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Internet has changed the recruiting process

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Gone are the days when high school football coaches sat in their offices copying video cassette tapes of their players to send to college coaches.
These days, coaches and players  can simply send links to a players' Hudl video, a digital highlight reel that showcases big plays.
The new way is fine with the prep coaches.
"It saves coaches like me hours of work," Jackson coach Joel Vincent said. "I don't know how many hours I spent in the first five, six or seven years of my coaching career staring at VCRs hooked together and cueing one up to the play we wanted and getting the other ready and then pressing play and record and going one play at a time through an entire season of film to put a highlight film together for a kid."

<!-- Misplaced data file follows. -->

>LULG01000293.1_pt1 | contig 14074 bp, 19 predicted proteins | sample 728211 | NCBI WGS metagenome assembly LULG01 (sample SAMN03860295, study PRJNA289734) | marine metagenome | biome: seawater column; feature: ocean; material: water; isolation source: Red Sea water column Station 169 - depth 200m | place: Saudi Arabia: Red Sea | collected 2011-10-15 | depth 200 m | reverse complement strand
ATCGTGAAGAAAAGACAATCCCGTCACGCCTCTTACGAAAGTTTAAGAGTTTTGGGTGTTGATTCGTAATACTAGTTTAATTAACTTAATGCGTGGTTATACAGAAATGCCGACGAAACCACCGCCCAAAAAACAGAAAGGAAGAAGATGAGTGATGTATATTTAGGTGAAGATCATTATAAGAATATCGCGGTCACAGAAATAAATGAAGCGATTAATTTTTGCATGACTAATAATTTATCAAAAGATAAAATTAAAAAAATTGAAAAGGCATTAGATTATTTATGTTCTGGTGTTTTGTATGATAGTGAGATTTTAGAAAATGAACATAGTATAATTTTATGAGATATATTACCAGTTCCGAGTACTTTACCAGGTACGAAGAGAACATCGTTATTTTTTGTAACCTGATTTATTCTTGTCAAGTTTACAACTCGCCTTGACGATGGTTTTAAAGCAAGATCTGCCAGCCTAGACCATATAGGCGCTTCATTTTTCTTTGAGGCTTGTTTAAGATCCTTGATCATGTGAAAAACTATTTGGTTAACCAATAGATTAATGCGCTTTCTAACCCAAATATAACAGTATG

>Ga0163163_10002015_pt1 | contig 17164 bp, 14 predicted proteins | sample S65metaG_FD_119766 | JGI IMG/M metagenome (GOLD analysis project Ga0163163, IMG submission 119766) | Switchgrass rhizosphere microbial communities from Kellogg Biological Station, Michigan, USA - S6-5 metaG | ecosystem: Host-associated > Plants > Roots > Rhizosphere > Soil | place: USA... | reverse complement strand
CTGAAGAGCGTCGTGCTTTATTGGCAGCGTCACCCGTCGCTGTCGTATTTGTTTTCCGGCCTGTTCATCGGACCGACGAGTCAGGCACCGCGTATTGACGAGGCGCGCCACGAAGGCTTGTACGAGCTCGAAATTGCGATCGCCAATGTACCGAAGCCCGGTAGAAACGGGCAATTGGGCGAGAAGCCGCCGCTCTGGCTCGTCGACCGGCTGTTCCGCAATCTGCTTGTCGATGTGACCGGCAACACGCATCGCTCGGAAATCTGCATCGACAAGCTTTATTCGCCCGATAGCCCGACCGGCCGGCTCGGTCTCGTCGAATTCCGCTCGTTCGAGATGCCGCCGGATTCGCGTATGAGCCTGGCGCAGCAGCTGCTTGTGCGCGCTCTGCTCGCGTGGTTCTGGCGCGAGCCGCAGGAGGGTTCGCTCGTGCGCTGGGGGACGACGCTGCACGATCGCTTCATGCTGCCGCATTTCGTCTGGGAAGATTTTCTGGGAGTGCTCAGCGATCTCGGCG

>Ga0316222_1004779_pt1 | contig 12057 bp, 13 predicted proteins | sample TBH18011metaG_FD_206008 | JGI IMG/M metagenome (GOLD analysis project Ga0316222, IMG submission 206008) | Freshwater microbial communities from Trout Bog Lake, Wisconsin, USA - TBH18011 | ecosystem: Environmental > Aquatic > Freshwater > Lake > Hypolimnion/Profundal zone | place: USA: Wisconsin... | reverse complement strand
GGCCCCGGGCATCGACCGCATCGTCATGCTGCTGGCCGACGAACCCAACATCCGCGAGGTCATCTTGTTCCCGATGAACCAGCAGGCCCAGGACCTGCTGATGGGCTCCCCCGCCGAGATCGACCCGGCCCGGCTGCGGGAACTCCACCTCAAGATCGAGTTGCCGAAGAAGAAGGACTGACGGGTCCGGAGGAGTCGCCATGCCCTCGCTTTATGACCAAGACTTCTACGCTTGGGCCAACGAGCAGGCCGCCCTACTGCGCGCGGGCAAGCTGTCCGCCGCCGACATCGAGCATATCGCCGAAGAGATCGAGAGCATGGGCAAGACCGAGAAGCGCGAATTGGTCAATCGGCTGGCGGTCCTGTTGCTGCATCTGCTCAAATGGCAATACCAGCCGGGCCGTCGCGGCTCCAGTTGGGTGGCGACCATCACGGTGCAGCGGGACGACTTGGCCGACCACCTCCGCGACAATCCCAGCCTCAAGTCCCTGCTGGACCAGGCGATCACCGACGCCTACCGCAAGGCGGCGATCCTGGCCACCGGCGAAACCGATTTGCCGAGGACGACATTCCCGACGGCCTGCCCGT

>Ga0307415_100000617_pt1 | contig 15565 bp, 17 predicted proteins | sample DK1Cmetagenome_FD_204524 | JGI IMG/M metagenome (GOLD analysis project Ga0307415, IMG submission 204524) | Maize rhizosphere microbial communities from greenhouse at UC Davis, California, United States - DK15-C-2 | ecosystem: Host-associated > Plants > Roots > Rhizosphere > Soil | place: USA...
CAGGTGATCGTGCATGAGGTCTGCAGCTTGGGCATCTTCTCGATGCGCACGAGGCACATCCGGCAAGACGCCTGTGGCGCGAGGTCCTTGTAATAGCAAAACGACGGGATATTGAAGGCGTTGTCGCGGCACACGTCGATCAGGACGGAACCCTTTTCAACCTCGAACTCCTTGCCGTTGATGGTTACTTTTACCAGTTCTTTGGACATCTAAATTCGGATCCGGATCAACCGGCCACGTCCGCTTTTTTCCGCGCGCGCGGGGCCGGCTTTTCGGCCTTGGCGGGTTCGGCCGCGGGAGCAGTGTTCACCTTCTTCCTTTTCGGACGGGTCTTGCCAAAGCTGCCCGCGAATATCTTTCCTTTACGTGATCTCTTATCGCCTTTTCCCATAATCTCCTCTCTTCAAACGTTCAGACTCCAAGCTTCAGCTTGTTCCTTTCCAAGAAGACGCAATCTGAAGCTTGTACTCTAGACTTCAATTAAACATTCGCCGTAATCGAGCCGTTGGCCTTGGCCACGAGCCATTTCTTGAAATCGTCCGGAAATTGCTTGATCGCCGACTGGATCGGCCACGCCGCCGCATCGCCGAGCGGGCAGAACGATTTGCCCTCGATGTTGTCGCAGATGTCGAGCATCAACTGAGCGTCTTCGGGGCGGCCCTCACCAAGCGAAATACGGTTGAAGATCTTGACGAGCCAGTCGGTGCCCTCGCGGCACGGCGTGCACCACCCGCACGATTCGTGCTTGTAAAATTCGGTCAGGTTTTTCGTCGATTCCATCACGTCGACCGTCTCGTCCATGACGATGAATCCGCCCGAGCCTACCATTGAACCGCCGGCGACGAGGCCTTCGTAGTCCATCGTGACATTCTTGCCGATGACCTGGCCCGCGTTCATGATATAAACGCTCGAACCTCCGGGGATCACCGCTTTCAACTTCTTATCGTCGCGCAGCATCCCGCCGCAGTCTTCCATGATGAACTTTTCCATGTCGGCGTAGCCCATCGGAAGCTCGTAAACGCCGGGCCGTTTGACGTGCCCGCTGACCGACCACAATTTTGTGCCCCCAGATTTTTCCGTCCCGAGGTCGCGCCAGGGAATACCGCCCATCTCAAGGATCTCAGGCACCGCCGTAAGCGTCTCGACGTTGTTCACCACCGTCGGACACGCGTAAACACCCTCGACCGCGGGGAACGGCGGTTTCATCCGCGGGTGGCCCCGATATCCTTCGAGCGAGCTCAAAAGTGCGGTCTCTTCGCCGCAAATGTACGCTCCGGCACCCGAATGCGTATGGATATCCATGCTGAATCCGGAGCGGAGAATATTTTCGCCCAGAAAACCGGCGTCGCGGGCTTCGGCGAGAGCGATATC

Now Vincent uploads the film every Friday and it's available for the players Saturday morning. They can log in and make their own.
"With a click of a mouse they can select the plays that they want to be their highlights" Vincent said, "and they can e-mail them off to whatever coaches and programs they want."
Edmonds-Woodway coach John Gradwohl praises the creation of Hudl, but worries that the current recruiting landscape, and the increasing national attention it gets, causes more players to ultimately not end up at the school they initially commit to.
Sometimes it's the player who switches schools, other times the universities pull the offer from the player.
"It's not really a commitment," Gradwohl said. "Eighteen years ago, if I had said I was going to go to U-Dub and I gave a verbal commitment, 999 times out of 1000 that was a done deal. Now, colleges offer people and then pull the plug on it.
"That didn't happen 17, 18 years ago."
Story tags » FootballHigh School Football

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